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Tennessee forward Jarnell Stokes (5) dunks the ball against South Carolina during the second half of an NCAA college basketball game in the quarterfinal round of the Southeastern Conference men's tournament Friday in Atlanta.
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ATLANTA - South Carolina basketball coach Frank Martin looked down at the stat sheet that showed his ground-down Gamecocks losing 59-44 to Tennessee on Friday afternoon, then looked ahead to the Volunteers' Southeastern Conference tournament semifinal showdown today with No. 1 Florida.

"Heck of a matchup," Martin said. "Interesting to watch. If Tennessee's guards can handle Florida's pressure, their inside play can create a problem for Florida."

Judging by Friday's performance against a South Carolina team playing its third game in 44 hours, that could be a big "if" for Tennessee, now 21-11 for the season. The Vols turned it over 12 times in all, but 10 of those came from their guard trio of Antonio Barton (4), Jordan McRae (4) and freshman reserve Darius Thompson (2).

Given that Missouri's more celebrated guard trio of Jordan Clarkson, Jabari Brown and Earnest Ross coughed it up eight times against the Gators in a 72-49 defeat earlier in the afternoon -- Clarkson responsible for six of those -- the Vols would seem to need a far better performance out of their backcourt, though their assist-to-turnover ratio was the second best in the league during the regular season.

"When I took over this program, this is what I envisioned defensively," UT coach Cuonzo Martin said after the Vols held the Gamecocks to 27 percent field-goal shooting, including 25 percent from the 3-point line. "I just thought we did a real good job of playing with energy. The last five games, we're playing well."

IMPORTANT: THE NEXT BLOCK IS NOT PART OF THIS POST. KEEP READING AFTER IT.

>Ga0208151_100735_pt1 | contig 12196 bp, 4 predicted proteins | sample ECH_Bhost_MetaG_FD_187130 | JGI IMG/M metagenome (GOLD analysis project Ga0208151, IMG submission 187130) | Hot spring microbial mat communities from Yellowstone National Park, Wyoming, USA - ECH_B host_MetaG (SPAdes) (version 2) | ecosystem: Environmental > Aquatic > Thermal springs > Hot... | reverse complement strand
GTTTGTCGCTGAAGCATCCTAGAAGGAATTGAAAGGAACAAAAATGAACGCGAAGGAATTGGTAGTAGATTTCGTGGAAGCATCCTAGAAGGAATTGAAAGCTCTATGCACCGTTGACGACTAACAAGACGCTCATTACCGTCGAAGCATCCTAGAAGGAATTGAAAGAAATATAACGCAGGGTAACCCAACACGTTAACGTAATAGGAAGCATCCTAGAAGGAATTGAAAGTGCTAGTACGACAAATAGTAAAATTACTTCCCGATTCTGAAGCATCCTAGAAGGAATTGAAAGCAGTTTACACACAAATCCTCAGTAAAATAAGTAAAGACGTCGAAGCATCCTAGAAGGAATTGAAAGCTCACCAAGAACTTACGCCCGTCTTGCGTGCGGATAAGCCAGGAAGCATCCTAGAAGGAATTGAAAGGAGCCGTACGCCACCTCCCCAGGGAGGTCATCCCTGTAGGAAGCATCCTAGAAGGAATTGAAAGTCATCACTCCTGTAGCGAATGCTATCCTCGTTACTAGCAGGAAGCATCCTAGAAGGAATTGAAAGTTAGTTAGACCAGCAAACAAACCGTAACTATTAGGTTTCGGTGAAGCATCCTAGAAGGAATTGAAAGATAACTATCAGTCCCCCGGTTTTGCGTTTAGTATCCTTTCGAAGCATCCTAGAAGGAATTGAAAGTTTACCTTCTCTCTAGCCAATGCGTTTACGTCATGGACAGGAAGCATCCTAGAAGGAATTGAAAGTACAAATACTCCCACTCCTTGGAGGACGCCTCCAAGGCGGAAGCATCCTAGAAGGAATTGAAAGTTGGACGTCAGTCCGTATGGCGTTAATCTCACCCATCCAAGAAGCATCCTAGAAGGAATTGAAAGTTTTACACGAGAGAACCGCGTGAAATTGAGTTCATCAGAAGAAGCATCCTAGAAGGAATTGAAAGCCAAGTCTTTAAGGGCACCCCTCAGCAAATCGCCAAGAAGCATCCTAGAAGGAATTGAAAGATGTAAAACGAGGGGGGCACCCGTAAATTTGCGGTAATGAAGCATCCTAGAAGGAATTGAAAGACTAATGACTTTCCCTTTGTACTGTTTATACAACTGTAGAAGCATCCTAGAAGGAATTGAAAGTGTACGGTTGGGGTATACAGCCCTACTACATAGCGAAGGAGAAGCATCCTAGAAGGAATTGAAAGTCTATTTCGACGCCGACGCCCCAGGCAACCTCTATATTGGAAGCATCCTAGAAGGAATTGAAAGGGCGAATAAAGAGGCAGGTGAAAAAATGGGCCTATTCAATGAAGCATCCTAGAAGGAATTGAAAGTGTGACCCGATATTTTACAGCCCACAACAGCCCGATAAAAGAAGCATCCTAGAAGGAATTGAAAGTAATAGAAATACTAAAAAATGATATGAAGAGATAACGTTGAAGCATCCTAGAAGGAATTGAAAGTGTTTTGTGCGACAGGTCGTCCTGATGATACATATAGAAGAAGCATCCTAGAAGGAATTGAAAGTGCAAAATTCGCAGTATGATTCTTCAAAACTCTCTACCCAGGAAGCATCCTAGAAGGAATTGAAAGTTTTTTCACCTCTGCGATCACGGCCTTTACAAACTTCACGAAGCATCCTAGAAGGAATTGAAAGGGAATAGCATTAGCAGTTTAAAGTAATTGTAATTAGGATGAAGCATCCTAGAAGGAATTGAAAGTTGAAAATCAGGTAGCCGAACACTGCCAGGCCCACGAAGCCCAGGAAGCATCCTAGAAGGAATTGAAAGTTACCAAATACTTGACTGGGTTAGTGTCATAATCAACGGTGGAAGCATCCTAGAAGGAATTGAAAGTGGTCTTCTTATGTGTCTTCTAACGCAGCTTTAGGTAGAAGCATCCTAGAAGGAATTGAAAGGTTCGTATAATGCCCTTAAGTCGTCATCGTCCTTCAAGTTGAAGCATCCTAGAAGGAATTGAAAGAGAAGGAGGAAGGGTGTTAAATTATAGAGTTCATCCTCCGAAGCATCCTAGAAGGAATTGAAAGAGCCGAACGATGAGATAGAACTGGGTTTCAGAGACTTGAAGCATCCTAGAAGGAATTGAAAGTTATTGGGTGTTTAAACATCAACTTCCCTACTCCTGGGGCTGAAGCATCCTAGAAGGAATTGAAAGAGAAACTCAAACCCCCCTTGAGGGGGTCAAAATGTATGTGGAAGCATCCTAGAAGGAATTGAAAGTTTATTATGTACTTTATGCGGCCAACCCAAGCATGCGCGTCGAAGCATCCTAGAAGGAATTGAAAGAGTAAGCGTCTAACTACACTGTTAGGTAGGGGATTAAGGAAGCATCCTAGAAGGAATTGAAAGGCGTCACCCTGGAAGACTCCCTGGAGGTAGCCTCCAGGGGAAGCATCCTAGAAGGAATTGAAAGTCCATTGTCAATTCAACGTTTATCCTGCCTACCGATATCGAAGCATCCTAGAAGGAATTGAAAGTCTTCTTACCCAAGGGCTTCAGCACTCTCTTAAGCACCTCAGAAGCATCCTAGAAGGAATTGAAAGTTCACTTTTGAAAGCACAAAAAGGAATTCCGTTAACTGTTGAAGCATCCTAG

South Carolina's Martin believes the Vols are playing better than well.

"I told my assistants last night that I think they're playing better than anyone in our league right now, and I think Florida is real good," he said at the close of his second season at South Carolina, his Gamecocks winning six of their final 11 games to finish 14-20.

"If you had said to me, 'Which team would you rather not play in the tournament?' I would have said Tennessee. Not taking anything away from Florida, Kentucky or anybody else, but their perimeter size really, really bothers us."

It certainly bothered SC's Brenton Williams. Entering the game as the league's 11th best scorer (15.2 ppg), he scored only nine points in 36 minutes against the Vols, hitting just 3 of 13 shots.

"They're so long," SC's Martin continued. "They put [Jordan] McRae or [Josh] Richardson on Brent, and they're almost a foot taller than him."

The Gamecocks coach believes those same issues assist the Vols on offense, especially when McRae is lighting it up from the 3-point line.

"You pick your poison with them," he said after watching Jarnell "Double Trouble" Stokes go for 22 points and 15 rebounds inside while McRae was bagging 14 points from the outside. "You start committing to Stokes too much and the baskets suddenly count three instead of two."

There weren't enough of 3s or 2s during the Vols' first two meetings with Florida. The Gators blew apart the Vols 67-41 in Gainesville, then rallied from a one-point halftime deficit in Knoxville to win 67-58.

"Especially when we played them at home, I feel like they wanted it more," Stokes said of the Gators. "That's why they're the No. 1 team in the country. But now we have an opportunity to see how well we can play against Florida now that we're playing well."

Added UT's Martin: "We didn't come to Atlanta to just win one in the tournament. We came to win the tournament."

And they could. Friday marked the third time in the last four games that the Vols have held an opponent to 45 or fewer points. It marked the fourth straight win by double figures.

But even in victory, the assessment of South Carolina's Coach Martin regarding Florida's backcourt, especially senior point guard Scottie Wilbekin, wasn't lost on UT's Coach Martin.

"We couldn't maximize at that particular position," he said of Wilbekin, the SEC player of the year. "He won that battle. I thought everywhere else we were solid [in Knoxville]. But at that position, he won."

If Wilbekin wins by a little instead of a lot this afternoon, the Big Orange might just win its way to Sunday's championship game.

Contact Mark Wiedmer at